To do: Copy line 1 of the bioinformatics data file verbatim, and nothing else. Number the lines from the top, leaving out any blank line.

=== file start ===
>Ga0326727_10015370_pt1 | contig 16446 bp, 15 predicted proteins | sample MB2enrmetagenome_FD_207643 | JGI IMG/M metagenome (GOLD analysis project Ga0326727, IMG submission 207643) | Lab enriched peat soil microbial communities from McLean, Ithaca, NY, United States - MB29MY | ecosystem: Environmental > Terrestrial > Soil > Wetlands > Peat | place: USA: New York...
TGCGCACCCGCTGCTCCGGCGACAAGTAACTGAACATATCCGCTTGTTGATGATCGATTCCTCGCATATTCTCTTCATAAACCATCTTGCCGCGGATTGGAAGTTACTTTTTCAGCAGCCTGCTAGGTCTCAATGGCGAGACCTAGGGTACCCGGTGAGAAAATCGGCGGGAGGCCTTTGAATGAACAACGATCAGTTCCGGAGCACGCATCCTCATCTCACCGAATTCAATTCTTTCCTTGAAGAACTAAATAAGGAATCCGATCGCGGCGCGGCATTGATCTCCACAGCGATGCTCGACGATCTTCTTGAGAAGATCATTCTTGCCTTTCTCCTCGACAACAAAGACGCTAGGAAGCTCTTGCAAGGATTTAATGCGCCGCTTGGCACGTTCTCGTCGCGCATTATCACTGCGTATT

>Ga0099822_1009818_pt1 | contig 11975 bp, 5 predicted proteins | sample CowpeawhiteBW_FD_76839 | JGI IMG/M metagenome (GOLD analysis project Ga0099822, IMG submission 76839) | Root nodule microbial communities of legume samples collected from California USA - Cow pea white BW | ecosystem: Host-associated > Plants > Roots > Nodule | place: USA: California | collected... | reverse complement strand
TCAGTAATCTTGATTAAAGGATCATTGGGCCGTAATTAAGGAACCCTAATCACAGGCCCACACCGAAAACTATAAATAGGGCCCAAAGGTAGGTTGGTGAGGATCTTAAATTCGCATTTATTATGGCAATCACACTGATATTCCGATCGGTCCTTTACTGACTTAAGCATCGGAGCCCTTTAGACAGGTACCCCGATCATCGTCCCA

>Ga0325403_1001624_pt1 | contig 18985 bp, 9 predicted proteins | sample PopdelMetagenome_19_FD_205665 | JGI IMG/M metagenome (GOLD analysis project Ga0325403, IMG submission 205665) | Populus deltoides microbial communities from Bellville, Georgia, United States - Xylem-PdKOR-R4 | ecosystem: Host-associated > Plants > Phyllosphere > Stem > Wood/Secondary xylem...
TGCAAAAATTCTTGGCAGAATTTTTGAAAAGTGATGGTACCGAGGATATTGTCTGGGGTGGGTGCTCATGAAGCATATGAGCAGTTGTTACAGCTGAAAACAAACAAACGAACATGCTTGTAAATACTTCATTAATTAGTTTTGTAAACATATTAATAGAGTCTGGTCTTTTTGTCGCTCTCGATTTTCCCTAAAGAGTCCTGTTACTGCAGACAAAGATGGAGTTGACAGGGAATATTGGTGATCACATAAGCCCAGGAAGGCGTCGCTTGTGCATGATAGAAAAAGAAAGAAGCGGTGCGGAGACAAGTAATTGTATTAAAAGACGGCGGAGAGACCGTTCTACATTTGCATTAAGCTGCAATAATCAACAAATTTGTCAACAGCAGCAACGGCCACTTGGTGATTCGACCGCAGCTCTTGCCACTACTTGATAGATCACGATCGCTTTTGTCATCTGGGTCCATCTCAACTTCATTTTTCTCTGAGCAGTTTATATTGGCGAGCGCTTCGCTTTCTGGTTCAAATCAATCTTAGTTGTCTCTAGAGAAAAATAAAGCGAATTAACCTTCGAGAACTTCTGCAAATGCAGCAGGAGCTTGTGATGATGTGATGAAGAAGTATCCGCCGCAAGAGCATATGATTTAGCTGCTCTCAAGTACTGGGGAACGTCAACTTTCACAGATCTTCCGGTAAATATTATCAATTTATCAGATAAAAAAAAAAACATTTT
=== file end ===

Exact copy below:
>Ga0326727_10015370_pt1 | contig 16446 bp, 15 predicted proteins | sample MB2enrmetagenome_FD_207643 | JGI IMG/M metagenome (GOLD analysis project Ga0326727, IMG submission 207643) | Lab enriched peat soil microbial communities from McLean, Ithaca, NY, United States - MB29MY | ecosystem: Environmental > Terrestrial > Soil > Wetlands > Peat | place: USA: New York...